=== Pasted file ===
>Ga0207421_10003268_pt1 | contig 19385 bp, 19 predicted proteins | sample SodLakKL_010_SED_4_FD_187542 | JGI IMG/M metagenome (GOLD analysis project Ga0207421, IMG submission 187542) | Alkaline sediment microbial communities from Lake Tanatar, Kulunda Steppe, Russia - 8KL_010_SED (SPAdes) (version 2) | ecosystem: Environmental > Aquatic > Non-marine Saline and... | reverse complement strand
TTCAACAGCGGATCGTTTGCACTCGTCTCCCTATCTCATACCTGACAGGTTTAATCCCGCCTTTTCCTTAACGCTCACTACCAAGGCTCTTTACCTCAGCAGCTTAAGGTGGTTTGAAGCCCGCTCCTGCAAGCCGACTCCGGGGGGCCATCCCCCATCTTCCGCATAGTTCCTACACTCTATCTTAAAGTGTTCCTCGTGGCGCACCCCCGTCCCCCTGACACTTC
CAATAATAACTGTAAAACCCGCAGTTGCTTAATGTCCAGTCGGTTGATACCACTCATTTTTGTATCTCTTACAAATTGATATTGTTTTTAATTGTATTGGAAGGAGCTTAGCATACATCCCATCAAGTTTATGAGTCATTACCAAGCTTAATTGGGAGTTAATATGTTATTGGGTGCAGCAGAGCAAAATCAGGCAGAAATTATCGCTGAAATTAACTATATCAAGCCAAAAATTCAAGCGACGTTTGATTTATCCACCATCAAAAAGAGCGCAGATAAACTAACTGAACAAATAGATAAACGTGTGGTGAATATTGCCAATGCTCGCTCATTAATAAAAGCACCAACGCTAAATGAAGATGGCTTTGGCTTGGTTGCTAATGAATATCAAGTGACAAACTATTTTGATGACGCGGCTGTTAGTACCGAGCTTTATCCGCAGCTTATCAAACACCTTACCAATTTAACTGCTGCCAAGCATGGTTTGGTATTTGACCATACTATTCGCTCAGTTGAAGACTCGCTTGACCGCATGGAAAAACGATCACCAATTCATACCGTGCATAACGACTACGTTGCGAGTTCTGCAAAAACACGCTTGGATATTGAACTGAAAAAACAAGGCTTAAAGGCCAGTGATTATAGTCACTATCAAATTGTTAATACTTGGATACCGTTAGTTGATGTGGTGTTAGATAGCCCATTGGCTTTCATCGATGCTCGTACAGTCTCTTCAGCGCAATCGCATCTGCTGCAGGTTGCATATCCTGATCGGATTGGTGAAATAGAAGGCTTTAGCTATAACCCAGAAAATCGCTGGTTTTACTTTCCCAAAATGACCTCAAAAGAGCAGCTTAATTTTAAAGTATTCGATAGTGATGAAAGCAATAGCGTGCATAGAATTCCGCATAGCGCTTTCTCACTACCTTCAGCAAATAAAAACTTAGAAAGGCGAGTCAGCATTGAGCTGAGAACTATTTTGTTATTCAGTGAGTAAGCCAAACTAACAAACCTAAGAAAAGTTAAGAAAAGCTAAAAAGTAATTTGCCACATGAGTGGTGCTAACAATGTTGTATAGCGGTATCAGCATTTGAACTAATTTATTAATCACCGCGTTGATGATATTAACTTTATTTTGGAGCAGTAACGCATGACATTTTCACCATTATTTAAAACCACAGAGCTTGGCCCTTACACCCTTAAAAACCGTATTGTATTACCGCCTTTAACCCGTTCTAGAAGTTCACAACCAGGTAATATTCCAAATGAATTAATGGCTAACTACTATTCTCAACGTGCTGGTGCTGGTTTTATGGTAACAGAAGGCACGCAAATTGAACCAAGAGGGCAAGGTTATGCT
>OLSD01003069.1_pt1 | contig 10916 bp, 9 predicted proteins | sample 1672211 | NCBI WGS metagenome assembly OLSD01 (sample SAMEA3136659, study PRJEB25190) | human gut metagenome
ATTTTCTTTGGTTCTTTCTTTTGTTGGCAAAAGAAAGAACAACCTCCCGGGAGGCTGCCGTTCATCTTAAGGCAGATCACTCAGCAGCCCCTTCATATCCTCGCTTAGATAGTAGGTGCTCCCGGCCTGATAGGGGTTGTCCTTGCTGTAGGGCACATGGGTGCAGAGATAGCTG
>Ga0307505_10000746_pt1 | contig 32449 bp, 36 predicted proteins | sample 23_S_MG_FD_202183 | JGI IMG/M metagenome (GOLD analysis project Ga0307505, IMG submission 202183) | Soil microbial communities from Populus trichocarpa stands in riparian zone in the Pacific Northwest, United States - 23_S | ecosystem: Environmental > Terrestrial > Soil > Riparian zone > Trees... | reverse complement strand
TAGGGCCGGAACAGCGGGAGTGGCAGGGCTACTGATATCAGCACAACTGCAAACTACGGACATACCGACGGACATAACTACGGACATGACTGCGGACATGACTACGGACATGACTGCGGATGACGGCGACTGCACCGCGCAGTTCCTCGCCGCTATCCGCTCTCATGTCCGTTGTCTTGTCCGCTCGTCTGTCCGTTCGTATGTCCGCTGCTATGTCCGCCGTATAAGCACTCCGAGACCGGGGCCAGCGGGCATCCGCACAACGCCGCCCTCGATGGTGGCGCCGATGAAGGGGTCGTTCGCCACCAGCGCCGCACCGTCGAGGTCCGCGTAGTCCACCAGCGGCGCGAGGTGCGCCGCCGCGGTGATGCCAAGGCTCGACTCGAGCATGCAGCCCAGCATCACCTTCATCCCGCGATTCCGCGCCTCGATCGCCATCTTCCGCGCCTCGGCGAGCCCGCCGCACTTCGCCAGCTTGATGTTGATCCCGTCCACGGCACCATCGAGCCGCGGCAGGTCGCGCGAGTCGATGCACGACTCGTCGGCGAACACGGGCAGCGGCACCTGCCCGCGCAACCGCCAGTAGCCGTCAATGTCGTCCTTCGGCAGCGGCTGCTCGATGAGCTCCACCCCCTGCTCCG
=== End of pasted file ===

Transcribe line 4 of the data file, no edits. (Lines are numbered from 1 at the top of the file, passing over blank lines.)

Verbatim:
>OLSD01003069.1_pt1 | contig 10916 bp, 9 predicted proteins | sample 1672211 | NCBI WGS metagenome assembly OLSD01 (sample SAMEA3136659, study PRJEB25190) | human gut metagenome